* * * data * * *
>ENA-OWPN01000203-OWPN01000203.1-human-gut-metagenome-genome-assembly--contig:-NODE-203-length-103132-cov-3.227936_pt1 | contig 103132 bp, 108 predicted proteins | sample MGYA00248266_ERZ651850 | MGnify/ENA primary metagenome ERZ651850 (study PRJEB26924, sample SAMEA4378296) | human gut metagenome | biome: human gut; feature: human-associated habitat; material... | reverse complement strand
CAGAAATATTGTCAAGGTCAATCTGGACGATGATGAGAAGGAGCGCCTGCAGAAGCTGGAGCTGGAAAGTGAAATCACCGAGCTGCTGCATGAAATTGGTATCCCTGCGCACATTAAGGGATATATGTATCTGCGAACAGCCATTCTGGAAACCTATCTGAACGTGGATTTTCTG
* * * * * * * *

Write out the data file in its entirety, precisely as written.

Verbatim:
>ENA-OWPN01000203-OWPN01000203.1-human-gut-metagenome-genome-assembly--contig:-NODE-203-length-103132-cov-3.227936_pt1 | contig 103132 bp, 108 predicted proteins | sample MGYA00248266_ERZ651850 | MGnify/ENA primary metagenome ERZ651850 (study PRJEB26924, sample SAMEA4378296) | human gut metagenome | biome: human gut; feature: human-associated habitat; material... | reverse complement strand
CAGAAATATTGTCAAGGTCAATCTGGACGATGATGAGAAGGAGCGCCTGCAGAAGCTGGAGCTGGAAAGTGAAATCACCGAGCTGCTGCATGAAATTGGTATCCCTGCGCACATTAAGGGATATATGTATCTGCGAACAGCCATTCTGGAAACCTATCTGAACGTGGATTTTCTG